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Supply Chain and Logistics

The holiday hiring season is underway and it looks like it’s getting bigger. TargetCorp. TGT 0.82% says it will boost its hiring of temporary seasonal workers by 40% this year, adding about 100,000 jobs, the WSJ’s Khadeeja Safdar reports, in the latest sign of growing confidence in the retail sector. Target’s hiring in its logistics operations won’t be as strong as last year—4,500 more workers are coming in after adding 7,500 to its distribution centers in the 2016 season—but Target had opened three fulfillment centers a year ago that it was staffing up. The scramble for holiday-season workers has been intensifying steadily in recent years, fueled by the growth of online shopping and by what companies say is trouble filling the warehouse positions and getting new workers trained. Retailers have been pushing more goods into those distribution centers: The National Retail Federation says imports into the biggest U.S. ports jumped 5% from June to July and 9.2% from a year ago.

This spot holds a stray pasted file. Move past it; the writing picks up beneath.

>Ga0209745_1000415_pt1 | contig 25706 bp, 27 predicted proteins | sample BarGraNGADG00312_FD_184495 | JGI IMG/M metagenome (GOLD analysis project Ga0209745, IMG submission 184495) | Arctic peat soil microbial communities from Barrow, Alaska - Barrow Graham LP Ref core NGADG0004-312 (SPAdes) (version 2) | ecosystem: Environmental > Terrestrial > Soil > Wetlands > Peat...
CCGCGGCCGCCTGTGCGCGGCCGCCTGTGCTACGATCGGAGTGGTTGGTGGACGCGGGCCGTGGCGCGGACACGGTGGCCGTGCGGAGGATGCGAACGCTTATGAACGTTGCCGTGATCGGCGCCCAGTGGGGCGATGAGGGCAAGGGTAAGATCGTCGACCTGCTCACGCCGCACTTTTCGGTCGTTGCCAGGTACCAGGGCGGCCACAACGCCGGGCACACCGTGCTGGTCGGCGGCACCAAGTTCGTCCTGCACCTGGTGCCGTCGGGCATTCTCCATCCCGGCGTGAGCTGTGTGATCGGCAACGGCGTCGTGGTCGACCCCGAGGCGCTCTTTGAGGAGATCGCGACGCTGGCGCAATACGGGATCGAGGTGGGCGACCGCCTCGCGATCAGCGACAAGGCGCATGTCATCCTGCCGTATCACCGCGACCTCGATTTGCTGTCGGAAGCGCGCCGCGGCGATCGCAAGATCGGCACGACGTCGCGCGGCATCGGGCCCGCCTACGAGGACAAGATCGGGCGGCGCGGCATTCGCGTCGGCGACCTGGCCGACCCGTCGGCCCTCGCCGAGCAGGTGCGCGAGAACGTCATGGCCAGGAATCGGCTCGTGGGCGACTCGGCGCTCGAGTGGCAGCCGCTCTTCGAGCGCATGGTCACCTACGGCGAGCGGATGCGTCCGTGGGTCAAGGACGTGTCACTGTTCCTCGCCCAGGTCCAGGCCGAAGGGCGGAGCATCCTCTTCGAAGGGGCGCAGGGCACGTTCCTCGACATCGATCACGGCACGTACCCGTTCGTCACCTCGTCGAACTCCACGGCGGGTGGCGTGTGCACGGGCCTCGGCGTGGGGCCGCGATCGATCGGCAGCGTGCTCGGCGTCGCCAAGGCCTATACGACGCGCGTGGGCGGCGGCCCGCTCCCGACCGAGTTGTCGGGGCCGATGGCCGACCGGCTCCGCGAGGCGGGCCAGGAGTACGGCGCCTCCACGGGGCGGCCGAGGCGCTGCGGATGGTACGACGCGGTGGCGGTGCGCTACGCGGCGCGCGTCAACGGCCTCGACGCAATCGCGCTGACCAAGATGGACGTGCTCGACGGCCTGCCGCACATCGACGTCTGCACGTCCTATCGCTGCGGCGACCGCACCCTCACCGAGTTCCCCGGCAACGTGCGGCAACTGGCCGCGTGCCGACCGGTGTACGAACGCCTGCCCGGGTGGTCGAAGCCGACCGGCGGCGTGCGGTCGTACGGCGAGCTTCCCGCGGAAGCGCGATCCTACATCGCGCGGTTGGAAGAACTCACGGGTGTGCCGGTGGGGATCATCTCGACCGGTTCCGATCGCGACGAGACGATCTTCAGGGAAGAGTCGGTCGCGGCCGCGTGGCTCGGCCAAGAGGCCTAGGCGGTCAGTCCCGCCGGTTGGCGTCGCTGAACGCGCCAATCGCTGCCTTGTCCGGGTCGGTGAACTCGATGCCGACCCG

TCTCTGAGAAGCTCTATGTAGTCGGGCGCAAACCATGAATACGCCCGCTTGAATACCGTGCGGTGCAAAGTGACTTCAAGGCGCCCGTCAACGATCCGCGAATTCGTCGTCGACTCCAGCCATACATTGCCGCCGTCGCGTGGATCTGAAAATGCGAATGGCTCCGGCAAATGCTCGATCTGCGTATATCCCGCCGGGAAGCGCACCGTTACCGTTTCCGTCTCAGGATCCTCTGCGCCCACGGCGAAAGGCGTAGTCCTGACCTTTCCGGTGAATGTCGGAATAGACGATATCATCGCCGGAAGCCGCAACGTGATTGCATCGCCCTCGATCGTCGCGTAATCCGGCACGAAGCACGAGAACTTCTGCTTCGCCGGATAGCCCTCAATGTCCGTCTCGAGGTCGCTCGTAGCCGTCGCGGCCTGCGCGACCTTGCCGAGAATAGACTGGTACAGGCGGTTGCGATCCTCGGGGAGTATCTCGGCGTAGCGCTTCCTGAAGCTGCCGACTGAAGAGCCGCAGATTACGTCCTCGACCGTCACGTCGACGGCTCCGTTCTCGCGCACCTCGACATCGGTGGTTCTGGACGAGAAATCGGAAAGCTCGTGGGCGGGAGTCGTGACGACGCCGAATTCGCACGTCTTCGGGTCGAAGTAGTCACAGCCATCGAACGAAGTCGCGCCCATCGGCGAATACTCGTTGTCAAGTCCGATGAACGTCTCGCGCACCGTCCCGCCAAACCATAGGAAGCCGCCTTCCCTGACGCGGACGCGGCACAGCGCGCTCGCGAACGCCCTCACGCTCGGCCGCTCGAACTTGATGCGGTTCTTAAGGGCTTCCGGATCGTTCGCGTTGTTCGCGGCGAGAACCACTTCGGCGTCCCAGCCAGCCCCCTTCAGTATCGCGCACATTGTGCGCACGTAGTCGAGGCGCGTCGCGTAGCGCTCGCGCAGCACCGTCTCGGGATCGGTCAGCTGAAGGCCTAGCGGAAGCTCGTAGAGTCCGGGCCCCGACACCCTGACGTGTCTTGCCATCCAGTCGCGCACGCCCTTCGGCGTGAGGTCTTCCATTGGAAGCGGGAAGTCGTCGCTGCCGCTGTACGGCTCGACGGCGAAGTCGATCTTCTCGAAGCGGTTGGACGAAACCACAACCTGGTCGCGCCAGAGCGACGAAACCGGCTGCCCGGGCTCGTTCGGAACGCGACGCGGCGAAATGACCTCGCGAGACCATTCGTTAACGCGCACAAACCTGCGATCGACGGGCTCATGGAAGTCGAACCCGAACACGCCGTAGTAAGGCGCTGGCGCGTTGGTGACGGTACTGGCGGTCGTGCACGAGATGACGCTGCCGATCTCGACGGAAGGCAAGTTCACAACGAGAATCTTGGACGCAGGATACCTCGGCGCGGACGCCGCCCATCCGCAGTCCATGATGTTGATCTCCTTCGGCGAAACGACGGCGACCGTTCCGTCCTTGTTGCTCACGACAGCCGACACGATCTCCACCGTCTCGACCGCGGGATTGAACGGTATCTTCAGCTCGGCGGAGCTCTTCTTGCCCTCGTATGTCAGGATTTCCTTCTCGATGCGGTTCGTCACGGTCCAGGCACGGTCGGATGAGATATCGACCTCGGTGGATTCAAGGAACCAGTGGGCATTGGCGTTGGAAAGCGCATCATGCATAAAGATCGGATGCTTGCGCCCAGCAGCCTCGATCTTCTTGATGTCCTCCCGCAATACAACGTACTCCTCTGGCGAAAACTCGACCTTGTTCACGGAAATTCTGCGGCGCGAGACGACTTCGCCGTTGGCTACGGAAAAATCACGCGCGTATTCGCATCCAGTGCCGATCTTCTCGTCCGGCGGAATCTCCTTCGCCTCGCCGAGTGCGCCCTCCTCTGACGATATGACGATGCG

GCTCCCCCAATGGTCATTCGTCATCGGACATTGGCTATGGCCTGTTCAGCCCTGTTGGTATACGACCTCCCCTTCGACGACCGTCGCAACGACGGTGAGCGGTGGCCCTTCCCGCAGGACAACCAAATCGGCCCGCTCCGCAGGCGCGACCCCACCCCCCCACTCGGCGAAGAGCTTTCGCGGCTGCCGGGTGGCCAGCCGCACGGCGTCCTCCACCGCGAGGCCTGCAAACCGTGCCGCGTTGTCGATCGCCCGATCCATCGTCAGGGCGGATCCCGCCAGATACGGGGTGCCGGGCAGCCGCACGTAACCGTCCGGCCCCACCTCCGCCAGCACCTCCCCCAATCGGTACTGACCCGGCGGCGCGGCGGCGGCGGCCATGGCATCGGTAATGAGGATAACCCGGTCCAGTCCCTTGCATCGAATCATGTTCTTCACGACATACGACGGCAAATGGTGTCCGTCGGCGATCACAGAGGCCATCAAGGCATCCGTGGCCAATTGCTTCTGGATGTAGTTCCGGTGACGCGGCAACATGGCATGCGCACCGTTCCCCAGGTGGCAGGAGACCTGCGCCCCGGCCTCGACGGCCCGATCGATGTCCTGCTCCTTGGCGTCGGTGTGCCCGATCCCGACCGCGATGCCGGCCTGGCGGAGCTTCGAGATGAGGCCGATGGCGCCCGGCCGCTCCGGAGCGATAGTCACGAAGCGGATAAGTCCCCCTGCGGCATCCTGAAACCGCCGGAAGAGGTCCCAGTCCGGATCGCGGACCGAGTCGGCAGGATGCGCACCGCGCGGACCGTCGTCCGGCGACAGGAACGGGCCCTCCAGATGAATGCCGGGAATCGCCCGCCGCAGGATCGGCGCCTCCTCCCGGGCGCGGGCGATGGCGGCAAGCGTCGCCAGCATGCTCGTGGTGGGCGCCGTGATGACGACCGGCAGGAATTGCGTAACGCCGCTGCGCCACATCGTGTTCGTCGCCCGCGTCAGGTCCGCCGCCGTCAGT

Seadrill Ltd. is looking for a swift pass through a bankruptcy to make way for new money to save the fleet of one of the world’s biggest offshore drilling companies. The business controlled by Norwegian shipping magnate John Fredriksen filed for Chapter 11 bankruptcy protection in Texas, the WSJ’s Peg Brickley reports, in the latest fallout from falling oil prices and an upheaval in energy markets. The company operates 68 rigs and drillships for customers including Total SA, TOT Petrobras Brasileiro SA and Exxon MobilCorp. The company is looking to exit bankruptcy in less than a year, with a longer timeline on $5.7 billion in bank loans and more than $1 billion in new financing to see it through the current downturn. A Texas court was due to review a bankruptcy plan that would leave shareholders with 2% of the business while giving Mr. Fredriksen and his allied Centerbridge Partners generous slices of the new business.

 The European Union’s top executive thinks President Donald Trump’s “America First” policies could open trade opportunities around the world for Europe. European Commission President Jean-Claude Juncker says countries around the world “are knocking at our door in order to sign trade agreements with us,” the WSJ’s Valentina Pop and Emre Peker report, and that trade deals with Mexico and South America’s Mercosur countries are in the works. Those talks and Mr. Juncker’s confident outlook reflect a transition in the tenor of world-wide trade as the White House advances a new American agenda while the EU looks for stronger economic links from Asia to Latin America